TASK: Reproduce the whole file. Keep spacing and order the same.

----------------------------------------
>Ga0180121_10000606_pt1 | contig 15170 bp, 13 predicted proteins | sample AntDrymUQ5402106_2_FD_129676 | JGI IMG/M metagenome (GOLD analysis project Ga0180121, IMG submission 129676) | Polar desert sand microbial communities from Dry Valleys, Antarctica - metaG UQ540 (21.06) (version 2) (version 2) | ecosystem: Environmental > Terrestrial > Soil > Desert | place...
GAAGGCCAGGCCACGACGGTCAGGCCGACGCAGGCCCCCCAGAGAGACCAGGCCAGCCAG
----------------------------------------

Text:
>Ga0180121_10000606_pt1 | contig 15170 bp, 13 predicted proteins | sample AntDrymUQ5402106_2_FD_129676 | JGI IMG/M metagenome (GOLD analysis project Ga0180121, IMG submission 129676) | Polar desert sand microbial communities from Dry Valleys, Antarctica - metaG UQ540 (21.06) (version 2) (version 2) | ecosystem: Environmental > Terrestrial > Soil > Desert | place...
GAAGGCCAGGCCACGACGGTCAGGCCGACGCAGGCCCCCCAGAGAGACCAGGCCAGCCAG